Cypriot President Nicos Anastasiades casts his vote at a polling station with his grandchild and his wife Andri during parliamentary elections in Limassol, Cyprus, May 22, 2016. REUTERS/Yiannis Kourtoglou

Cyprus' ruling conservatives took the lead in Sunday's general election, results showed. With the voting tally at 100 percent, the right-wing Democratic Rally party was ahead with 30.6 percent of the vote, followed by the communist AKEL party with 25.6 percent.

Compared with 2011 results, AKEL's communists lost up to 7 percentage points while Democratic Rally lost 3.7 percentage points.

The election marked the second-lowest voter turnout and the biggest shift among swing voters in Cypriot history, while a far-right party won its first seats in the legislature amid voter disillusionment after a 2013 financial meltdown. The far-right ELAM and two other small parties won seats in Cyprus' Parliament for the first time.

ELAM, which is said to have links to Greece's Nazi-inspired Golden Dawn party, advocates a hard-line nationalist stance. It the 1974 Athens coup that sought to unite Cyprus with Greece and caused Turkey's invasion of Cyprus' north and led to the division between the country's north and south. The center-left Citizens' Alliance and the Solidarity movement also promote a tough line, especially in peace talks with Turkey.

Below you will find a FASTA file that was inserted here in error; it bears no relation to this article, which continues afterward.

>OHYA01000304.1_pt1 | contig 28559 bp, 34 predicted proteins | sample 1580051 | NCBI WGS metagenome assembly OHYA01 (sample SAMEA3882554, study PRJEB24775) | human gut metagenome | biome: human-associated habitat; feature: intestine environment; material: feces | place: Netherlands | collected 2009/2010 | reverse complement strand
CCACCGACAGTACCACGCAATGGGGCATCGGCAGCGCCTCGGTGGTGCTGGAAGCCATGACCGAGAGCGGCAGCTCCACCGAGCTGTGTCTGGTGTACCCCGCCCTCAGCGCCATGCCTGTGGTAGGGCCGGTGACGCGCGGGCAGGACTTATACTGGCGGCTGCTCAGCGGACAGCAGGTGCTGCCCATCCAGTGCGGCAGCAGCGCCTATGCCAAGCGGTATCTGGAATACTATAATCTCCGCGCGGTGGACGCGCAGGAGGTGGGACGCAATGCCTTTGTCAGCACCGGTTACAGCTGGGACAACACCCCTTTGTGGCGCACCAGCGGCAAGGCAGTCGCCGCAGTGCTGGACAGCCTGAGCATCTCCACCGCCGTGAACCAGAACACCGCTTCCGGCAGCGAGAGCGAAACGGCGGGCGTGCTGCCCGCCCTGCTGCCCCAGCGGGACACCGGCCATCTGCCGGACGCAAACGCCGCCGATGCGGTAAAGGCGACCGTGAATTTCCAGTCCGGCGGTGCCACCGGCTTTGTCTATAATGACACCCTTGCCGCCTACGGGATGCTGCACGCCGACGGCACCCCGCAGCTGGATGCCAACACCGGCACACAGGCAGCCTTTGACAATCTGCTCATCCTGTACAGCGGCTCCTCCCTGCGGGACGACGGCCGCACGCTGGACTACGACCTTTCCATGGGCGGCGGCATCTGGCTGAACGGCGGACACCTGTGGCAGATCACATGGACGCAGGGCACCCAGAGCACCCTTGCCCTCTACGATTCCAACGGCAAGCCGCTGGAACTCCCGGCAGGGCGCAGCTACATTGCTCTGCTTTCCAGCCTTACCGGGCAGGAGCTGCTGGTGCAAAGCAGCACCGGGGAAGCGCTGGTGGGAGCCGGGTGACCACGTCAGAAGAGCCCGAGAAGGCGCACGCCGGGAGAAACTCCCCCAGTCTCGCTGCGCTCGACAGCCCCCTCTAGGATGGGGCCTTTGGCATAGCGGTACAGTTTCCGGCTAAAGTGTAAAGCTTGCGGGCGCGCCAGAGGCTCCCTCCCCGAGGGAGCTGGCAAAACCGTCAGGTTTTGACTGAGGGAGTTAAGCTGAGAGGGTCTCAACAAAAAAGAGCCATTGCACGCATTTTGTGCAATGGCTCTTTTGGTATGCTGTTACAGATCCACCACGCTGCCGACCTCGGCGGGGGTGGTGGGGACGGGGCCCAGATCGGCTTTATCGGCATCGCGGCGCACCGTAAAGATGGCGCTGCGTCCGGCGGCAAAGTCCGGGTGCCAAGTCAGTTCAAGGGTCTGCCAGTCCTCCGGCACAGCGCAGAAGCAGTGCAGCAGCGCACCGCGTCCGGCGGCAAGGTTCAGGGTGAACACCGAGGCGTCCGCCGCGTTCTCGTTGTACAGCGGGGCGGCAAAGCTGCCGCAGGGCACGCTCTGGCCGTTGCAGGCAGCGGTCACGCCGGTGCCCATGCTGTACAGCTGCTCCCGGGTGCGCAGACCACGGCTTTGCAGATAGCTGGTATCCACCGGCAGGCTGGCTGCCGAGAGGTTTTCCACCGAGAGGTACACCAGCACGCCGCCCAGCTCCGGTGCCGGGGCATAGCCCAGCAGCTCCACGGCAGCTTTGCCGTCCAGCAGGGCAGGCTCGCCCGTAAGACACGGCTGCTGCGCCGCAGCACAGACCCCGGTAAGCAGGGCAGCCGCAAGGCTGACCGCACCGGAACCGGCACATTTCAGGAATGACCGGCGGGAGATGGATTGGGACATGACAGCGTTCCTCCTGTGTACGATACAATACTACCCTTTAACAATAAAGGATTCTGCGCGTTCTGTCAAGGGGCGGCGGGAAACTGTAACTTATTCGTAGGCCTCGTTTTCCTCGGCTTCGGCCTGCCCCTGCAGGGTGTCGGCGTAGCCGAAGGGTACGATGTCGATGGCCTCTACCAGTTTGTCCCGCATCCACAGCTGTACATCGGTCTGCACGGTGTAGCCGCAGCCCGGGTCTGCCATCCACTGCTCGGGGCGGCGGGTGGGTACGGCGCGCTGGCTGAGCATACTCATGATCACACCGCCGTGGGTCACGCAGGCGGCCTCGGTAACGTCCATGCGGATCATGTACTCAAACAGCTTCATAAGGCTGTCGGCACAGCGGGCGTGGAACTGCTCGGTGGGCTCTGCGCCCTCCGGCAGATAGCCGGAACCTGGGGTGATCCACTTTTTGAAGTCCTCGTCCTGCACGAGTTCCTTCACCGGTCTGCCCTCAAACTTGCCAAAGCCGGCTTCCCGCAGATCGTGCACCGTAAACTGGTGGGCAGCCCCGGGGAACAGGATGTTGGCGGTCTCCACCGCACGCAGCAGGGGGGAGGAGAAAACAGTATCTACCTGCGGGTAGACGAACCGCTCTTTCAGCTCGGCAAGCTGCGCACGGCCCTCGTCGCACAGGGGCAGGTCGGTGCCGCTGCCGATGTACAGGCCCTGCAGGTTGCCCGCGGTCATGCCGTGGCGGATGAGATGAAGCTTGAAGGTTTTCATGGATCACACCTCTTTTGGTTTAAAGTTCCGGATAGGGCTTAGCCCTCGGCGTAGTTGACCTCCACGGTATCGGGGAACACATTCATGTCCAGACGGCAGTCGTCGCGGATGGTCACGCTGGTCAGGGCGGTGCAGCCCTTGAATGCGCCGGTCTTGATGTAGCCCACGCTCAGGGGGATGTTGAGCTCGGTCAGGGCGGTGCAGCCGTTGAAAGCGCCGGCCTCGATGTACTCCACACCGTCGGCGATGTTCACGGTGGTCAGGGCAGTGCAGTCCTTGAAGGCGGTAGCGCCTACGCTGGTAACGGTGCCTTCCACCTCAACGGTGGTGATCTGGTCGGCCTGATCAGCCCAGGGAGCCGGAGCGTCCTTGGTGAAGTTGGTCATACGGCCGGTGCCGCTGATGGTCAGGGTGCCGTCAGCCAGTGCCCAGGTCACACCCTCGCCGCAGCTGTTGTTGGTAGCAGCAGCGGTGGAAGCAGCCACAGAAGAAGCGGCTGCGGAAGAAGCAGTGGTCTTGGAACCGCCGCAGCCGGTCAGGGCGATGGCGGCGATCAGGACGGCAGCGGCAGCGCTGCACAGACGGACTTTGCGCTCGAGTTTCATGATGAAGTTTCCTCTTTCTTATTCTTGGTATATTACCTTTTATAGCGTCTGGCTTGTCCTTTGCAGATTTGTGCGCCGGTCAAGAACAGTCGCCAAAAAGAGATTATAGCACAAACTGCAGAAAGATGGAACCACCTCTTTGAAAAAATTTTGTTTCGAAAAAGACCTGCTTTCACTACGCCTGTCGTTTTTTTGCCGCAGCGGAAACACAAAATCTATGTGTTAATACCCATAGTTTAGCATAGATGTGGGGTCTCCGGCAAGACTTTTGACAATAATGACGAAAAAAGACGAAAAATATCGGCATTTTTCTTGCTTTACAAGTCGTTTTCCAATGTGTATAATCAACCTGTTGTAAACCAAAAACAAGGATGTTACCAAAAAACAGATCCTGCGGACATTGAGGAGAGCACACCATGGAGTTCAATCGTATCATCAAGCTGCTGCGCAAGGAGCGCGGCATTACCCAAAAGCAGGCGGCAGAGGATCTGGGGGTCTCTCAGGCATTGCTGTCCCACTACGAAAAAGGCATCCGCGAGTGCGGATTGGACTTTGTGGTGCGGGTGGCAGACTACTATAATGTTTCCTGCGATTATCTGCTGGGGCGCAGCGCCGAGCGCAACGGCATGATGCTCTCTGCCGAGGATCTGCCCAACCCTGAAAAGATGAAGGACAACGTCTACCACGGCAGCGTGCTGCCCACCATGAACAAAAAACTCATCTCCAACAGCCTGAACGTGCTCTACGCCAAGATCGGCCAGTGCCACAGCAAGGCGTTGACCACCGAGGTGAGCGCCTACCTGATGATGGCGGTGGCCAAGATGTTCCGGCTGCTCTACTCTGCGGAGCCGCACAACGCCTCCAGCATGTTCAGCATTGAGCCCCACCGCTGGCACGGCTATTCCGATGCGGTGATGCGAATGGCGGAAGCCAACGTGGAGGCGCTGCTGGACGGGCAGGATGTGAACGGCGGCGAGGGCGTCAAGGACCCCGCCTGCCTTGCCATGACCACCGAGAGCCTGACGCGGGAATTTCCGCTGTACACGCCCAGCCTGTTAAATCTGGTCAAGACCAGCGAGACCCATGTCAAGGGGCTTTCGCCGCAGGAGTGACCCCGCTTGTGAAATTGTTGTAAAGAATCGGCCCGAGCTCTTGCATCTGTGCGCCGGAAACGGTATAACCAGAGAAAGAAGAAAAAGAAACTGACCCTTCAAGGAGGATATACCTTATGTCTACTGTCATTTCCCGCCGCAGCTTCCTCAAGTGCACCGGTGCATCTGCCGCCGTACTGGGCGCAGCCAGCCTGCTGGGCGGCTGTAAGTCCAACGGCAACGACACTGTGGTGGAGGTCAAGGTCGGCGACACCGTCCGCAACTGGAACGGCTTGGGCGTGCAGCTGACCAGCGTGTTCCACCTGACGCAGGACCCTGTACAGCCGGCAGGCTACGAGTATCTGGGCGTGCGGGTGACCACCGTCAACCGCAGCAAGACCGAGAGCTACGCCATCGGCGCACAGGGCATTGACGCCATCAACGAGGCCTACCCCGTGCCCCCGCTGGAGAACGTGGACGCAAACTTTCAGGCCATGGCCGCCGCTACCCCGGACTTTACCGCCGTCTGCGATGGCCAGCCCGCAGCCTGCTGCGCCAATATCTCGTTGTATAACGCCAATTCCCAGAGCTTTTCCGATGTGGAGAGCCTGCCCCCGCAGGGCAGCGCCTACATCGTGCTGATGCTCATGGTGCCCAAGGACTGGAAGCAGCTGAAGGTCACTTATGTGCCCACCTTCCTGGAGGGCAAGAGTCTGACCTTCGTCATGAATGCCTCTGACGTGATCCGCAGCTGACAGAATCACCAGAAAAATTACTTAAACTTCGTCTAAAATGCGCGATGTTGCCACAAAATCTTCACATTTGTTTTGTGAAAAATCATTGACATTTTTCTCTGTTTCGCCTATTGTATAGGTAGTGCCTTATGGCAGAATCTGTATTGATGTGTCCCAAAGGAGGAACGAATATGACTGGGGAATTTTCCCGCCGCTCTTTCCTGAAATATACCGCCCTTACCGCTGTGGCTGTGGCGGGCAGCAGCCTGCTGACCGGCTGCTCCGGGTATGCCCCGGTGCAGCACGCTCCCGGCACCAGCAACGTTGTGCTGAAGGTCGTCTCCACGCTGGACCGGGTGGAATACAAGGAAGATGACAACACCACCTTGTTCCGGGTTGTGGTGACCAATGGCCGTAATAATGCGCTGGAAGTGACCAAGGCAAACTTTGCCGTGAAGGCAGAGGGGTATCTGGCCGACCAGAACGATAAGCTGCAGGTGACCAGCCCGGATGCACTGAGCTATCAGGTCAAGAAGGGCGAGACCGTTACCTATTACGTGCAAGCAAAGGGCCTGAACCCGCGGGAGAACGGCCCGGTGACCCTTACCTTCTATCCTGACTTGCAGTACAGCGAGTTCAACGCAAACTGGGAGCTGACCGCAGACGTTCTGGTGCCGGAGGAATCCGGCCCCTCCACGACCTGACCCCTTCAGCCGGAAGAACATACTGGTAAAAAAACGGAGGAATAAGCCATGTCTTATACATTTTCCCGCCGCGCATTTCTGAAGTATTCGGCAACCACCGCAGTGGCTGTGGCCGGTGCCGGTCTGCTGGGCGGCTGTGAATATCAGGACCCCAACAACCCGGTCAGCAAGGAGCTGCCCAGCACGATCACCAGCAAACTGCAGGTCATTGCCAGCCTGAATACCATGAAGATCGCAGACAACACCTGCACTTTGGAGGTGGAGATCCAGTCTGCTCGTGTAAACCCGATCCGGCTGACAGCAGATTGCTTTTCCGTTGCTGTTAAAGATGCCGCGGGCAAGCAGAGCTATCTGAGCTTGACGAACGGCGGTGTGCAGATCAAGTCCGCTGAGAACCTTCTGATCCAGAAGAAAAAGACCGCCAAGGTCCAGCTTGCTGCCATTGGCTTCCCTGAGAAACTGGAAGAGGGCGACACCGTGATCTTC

"For the first time, Cyprus will get nationalists in its Parliament," Golden Dawn leader Nikos Mihaloliakos told Greece's Parliament minutes after the exit poll results were released.

The representatives campaigned on the issues of economic reform and island reunification. Cyprus received an economic bailout in 2013 and imposed harsh austerity measures in return for aid from the International Monetary Fund and the European Union. The country exited the bailout program this year. The decision exposed corruption among politicians, causing widespread anger.

Around 67 percent of Cyprus' 542,915 voters turned out to choose their representatives from 493 candidates. Abstention was at a record high, with around 30 percent not casting their vote.

President Nicos Anastasiades urged voters not to abstain.

"I believe that the decision of much of the electorate abstaining from the elections should trouble everyone," he told Agence France-Presse.


© Copyright IBTimes 2022. All rights reserved.